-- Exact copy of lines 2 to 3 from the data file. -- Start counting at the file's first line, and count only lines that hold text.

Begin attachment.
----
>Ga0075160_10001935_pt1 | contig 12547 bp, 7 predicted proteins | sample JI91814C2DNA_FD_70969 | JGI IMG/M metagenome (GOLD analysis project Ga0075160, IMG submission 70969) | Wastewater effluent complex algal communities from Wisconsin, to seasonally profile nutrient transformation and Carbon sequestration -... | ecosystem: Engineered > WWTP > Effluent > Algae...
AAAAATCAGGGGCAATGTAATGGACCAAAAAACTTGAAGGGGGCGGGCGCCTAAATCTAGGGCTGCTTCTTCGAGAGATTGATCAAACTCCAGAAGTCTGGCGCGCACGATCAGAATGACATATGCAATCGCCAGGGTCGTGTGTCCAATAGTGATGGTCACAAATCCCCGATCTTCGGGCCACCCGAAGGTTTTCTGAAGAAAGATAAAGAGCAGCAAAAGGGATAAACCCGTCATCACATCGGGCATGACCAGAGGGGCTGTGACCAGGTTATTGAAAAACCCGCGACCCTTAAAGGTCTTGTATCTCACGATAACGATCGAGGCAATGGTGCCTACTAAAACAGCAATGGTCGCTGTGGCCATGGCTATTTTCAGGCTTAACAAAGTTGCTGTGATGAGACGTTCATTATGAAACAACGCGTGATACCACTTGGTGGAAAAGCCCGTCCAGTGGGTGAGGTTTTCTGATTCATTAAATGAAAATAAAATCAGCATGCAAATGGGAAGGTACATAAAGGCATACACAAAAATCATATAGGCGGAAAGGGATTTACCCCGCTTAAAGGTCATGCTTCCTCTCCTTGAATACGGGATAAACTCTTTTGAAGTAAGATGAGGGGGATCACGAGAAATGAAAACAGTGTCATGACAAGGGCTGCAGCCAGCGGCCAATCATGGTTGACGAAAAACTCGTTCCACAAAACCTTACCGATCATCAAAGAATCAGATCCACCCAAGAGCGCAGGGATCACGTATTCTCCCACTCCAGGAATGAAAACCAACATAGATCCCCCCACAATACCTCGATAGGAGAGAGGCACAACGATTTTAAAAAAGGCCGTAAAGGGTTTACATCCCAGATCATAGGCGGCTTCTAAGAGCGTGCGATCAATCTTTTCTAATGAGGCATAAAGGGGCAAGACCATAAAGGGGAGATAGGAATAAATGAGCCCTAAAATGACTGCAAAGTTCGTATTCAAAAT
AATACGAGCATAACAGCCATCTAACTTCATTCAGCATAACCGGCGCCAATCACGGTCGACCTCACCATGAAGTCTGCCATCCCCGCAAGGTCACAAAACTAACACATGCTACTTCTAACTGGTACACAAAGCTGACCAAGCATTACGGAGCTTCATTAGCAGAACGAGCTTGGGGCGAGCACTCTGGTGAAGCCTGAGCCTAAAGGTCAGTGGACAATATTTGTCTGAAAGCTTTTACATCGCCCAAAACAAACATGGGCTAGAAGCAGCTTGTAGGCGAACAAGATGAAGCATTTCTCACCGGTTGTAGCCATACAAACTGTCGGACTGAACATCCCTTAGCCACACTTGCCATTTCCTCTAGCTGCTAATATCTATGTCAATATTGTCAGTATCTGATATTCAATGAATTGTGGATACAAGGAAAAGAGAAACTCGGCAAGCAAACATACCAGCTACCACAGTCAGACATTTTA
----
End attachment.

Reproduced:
AAAAATCAGGGGCAATGTAATGGACCAAAAAACTTGAAGGGGGCGGGCGCCTAAATCTAGGGCTGCTTCTTCGAGAGATTGATCAAACTCCAGAAGTCTGGCGCGCACGATCAGAATGACATATGCAATCGCCAGGGTCGTGTGTCCAATAGTGATGGTCACAAATCCCCGATCTTCGGGCCACCCGAAGGTTTTCTGAAGAAAGATAAAGAGCAGCAAAAGGGATAAACCCGTCATCACATCGGGCATGACCAGAGGGGCTGTGACCAGGTTATTGAAAAACCCGCGACCCTTAAAGGTCTTGTATCTCACGATAACGATCGAGGCAATGGTGCCTACTAAAACAGCAATGGTCGCTGTGGCCATGGCTATTTTCAGGCTTAACAAAGTTGCTGTGATGAGACGTTCATTATGAAACAACGCGTGATACCACTTGGTGGAAAAGCCCGTCCAGTGGGTGAGGTTTTCTGATTCATTAAATGAAAATAAAATCAGCATGCAAATGGGAAGGTACATAAAGGCATACACAAAAATCATATAGGCGGAAAGGGATTTACCCCGCTTAAAGGTCATGCTTCCTCTCCTTGAATACGGGATAAACTCTTTTGAAGTAAGATGAGGGGGATCACGAGAAATGAAAACAGTGTCATGACAAGGGCTGCAGCCAGCGGCCAATCATGGTTGACGAAAAACTCGTTCCACAAAACCTTACCGATCATCAAAGAATCAGATCCACCCAAGAGCGCAGGGATCACGTATTCTCCCACTCCAGGAATGAAAACCAACATAGATCCCCCCACAATACCTCGATAGGAGAGAGGCACAACGATTTTAAAAAAGGCCGTAAAGGGTTTACATCCCAGATCATAGGCGGCTTCTAAGAGCGTGCGATCAATCTTTTCTAATGAGGCATAAAGGGGCAAGACCATAAAGGGGAGATAGGAATAAATGAGCCCTAAAATGACTGCAAAGTTCGTATTCAAAAT
AATACGAGCATAACAGCCATCTAACTTCATTCAGCATAACCGGCGCCAATCACGGTCGACCTCACCATGAAGTCTGCCATCCCCGCAAGGTCACAAAACTAACACATGCTACTTCTAACTGGTACACAAAGCTGACCAAGCATTACGGAGCTTCATTAGCAGAACGAGCTTGGGGCGAGCACTCTGGTGAAGCCTGAGCCTAAAGGTCAGTGGACAATATTTGTCTGAAAGCTTTTACATCGCCCAAAACAAACATGGGCTAGAAGCAGCTTGTAGGCGAACAAGATGAAGCATTTCTCACCGGTTGTAGCCATACAAACTGTCGGACTGAACATCCCTTAGCCACACTTGCCATTTCCTCTAGCTGCTAATATCTATGTCAATATTGTCAGTATCTGATATTCAATGAATTGTGGATACAAGGAAAAGAGAAACTCGGCAAGCAAACATACCAGCTACCACAGTCAGACATTTTA